How to Deal With Someone Taking Credit for Your Work
When someone else takes credit for your work, there are four steps you must take: seek clarification, request it be fixed, get mad, then get over it.
We’ve all had that experience where we work really hard on something and instead of getting recognized for our contribution, we have to sit there and choke back bile when someone else takes credit for the work. It’s infuriating to think about how hard you worked and how much effort you put into a project only to see some other glory-hound or charlatan pass all that effort off as their own.
I’ve dealt with it many times. I’ve found copies of my articles and blog posts on other websites only to find they weren’t attributed to me. They were passed off as someone else’s work. It’s maddening. There’s a feeling of helplessness that comes along with that situation.
So what can you do when you’re in this situation? What do you do when someone else passes your work off as their own? How do you handle it when someone else takes credit for work you did? Here are a few thoughts:
It could be an accident. You might be wrong in thinking someone is taking credit for your work. They might have sung your praises before you walked in the room to find them presenting your deck. They may have written a nice email giving you full credit but all you heard was “I received this presentation from (NOT YOU) and it’s great.” Clarify first. Just ask. If you are wrong and the person gave you credit, thank them politely for promoting your work.
Request (Nicely) a Correction
If it’s clear they did pass of your work as theirs or they took credit for your idea, ask them (in private) if they could clarify to others that it was actually your work. You might say “I’m glad you liked my work but after your presentation some people are under a mistaken impression that you did the work. I would appreciate it if you could clarify to them that the work was mine.” More often than not they’ll heed that request.
If it’s your content that has been stolen/plagiarized, send an email or make a call asking the person to remove it and to never do it again. Give them a clear timeline for action and show them a reference back to your original work. They might be unaware that the work was stolen (maybe someone on their team did it – see the point above on clarification). If you’re okay with your work being republished with attribution, ask them to include the correct attribution with any links you desire back to your original article. Many times they’ll comply with this request.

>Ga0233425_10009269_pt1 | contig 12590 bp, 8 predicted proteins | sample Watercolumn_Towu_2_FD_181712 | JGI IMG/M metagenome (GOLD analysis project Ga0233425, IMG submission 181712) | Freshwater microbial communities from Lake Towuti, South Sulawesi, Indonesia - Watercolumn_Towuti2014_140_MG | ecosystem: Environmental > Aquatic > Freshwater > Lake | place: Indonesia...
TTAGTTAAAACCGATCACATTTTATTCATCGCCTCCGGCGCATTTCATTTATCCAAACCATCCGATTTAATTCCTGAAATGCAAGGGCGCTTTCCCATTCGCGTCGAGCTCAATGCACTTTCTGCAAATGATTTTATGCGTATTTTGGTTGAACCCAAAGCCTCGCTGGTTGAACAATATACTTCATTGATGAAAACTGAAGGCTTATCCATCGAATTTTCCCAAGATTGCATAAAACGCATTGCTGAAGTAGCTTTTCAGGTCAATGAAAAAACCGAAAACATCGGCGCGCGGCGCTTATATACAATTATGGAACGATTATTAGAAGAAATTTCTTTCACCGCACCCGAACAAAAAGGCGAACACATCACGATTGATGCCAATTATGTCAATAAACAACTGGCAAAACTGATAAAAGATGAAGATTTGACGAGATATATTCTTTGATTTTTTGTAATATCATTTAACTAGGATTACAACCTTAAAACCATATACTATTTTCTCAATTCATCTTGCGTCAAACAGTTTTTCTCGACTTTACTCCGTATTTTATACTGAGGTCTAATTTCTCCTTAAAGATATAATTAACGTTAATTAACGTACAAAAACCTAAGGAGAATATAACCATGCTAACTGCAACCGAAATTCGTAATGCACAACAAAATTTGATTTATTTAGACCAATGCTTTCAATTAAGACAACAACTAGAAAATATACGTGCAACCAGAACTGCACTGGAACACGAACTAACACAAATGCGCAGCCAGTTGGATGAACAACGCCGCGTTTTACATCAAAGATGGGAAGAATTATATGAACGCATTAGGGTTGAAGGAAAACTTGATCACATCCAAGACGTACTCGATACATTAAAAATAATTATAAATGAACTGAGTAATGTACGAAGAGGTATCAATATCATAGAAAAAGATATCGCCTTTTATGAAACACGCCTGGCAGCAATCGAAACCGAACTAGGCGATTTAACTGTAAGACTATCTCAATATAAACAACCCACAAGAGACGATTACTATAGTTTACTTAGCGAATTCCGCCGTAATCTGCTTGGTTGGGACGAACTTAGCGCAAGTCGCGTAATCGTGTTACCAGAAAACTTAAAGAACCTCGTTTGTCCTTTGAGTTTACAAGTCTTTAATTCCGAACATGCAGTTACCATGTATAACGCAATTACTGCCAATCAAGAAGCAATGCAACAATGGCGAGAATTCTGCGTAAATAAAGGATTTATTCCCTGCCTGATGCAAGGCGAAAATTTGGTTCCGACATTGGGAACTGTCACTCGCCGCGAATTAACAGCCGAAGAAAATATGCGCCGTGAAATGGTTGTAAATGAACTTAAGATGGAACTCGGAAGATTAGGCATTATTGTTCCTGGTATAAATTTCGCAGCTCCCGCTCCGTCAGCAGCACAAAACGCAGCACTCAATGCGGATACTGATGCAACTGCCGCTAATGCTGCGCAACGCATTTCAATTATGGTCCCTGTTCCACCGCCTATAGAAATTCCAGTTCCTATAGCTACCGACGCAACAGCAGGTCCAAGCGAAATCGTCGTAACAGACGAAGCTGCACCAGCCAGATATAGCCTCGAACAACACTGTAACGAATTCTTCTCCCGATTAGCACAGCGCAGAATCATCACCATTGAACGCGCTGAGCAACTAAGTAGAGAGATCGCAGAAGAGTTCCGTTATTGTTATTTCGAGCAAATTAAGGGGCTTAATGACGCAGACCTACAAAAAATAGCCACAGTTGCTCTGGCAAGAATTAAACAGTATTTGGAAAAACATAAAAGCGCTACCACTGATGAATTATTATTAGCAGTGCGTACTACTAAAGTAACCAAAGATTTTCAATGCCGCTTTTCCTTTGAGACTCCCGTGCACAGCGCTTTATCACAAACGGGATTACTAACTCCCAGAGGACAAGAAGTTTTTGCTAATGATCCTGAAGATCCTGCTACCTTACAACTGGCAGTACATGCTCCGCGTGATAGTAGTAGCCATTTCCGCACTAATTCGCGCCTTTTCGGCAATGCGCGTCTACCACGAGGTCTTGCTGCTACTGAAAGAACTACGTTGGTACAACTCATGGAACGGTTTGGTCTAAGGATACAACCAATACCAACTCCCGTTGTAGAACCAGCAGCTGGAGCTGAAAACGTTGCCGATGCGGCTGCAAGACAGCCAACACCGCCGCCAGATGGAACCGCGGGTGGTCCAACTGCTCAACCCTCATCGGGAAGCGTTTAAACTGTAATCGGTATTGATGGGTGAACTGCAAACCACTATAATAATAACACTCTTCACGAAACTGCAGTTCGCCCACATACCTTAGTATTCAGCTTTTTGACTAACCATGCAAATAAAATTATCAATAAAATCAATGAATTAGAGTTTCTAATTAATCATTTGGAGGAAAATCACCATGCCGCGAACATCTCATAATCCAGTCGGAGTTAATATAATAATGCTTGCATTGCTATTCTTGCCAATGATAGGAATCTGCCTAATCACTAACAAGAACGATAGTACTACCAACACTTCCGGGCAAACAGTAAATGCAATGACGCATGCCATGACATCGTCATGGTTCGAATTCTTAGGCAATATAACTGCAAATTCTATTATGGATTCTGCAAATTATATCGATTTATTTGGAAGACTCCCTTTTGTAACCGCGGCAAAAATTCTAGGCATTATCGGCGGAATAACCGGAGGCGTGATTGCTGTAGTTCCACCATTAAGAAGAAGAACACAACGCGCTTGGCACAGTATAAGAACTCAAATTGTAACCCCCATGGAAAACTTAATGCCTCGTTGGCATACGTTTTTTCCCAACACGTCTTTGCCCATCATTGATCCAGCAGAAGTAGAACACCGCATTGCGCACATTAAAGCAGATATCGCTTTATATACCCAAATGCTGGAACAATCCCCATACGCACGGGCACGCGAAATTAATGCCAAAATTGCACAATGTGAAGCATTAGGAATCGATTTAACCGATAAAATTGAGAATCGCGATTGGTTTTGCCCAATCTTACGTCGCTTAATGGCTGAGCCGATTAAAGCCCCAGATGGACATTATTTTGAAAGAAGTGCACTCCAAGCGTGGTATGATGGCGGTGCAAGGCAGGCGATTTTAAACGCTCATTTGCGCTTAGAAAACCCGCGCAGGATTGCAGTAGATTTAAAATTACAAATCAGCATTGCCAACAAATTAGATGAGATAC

Demand a Correction
If the person decides not to satisfy your request for a correction, demand one. You could petition the person’s supervisor to rectify things (the boss might be unaware that someone is taking credit for your work). Let the person know you’re upset that they took credit and that they’ve violated some pretty clear societal standards on giving credit and taking credit. In some cases (like plagiarism) you might even have your attorney send a demand notice requesting redress.
Go Nuclear or Get Over It
If all the above strategies fail, you have two choices. You can go for the nuclear option and file a formal complaint at work (with your boss, HR, etc.) or sue (e.g., for plagiarism) or carry out a public campaign to call out the fraud. Or you can vent about it, make your case, then shut up and move on with life. Events like this can be total energy-sucks. You can choose instead to focus your efforts on being productive and moving forward knowing that the universe will take care of the fakers of the world.
– Mike Figliuolo at thoughtLEADERS, LLC
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This article points out an important danger in the workplace. If you are part of a team, the work product belongs to the team. I may spend hours doing research and developing a deck based on team discussions, a number of individuals thoughts, the collective thinking from the desk research, etc. It is not feasible to give credit to all who contribute. Instead, it is appropriate to refer to the work as the collective output of a team effort. In our organization, regardless of the work put into an end product, ownership (and credit in the client’s eyes) belongs to the team as a whole. Infighting on a team starts to occur when people interpret the absence of being called out individually as someone else taking credit for their work. I have worked with many teams where the focus is on the self rather than the team success, and it leads to just this kind of paranoia, desire for personal attribution, etc. A slippery slope…
I totally agree Shirley. To clarify – the type of credit stealing I’m talking about is the blatant ripoff of work you’ve solely done and someone else misrepresenting that they were the one who actually did the work. I hope that clears things up.
Nice article, Mike. I’ve had the experience of leading a team on an important project, then having another person (my boss) slip in and publicly take credit for the whole works. His personality style was such that most of these options would be sub-optimal (i.e. grudge-holding forever, micromanaging, not listening).
He works somewhere else now. But it was frustrating to hear all the great work he “did.” Your piece clarifies the best strategy, and who knows, I might have to use it someday!